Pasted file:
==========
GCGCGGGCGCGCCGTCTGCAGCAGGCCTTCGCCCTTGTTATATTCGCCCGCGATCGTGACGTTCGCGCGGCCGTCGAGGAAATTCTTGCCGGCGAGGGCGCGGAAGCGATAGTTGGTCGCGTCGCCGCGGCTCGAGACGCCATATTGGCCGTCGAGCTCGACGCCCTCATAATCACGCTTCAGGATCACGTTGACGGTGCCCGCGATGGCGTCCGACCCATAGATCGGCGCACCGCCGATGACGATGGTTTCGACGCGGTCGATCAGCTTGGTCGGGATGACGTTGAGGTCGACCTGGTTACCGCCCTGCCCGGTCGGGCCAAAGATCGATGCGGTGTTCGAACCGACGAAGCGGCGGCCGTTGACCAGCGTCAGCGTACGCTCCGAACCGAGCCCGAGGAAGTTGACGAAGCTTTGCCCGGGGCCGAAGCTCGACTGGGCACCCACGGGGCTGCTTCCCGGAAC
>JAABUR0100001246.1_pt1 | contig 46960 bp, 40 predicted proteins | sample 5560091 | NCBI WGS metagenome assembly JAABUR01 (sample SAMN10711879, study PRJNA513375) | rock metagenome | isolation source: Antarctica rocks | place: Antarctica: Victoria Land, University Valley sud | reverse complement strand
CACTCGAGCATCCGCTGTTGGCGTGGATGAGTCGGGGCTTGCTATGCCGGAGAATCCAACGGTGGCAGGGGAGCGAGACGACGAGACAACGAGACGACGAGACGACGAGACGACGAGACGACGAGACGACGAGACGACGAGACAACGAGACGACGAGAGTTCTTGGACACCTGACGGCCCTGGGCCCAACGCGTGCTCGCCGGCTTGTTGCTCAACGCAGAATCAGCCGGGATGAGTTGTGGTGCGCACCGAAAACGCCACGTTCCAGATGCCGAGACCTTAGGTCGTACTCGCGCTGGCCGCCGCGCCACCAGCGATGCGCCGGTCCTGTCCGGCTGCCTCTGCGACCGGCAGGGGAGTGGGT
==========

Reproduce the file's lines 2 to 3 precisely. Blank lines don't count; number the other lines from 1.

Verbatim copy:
>JAABUR0100001246.1_pt1 | contig 46960 bp, 40 predicted proteins | sample 5560091 | NCBI WGS metagenome assembly JAABUR01 (sample SAMN10711879, study PRJNA513375) | rock metagenome | isolation source: Antarctica rocks | place: Antarctica: Victoria Land, University Valley sud | reverse complement strand
CACTCGAGCATCCGCTGTTGGCGTGGATGAGTCGGGGCTTGCTATGCCGGAGAATCCAACGGTGGCAGGGGAGCGAGACGACGAGACAACGAGACGACGAGACGACGAGACGACGAGACGACGAGACGACGAGACGACGAGACAACGAGACGACGAGAGTTCTTGGACACCTGACGGCCCTGGGCCCAACGCGTGCTCGCCGGCTTGTTGCTCAACGCAGAATCAGCCGGGATGAGTTGTGGTGCGCACCGAAAACGCCACGTTCCAGATGCCGAGACCTTAGGTCGTACTCGCGCTGGCCGCCGCGCCACCAGCGATGCGCCGGTCCTGTCCGGCTGCCTCTGCGACCGGCAGGGGAGTGGGT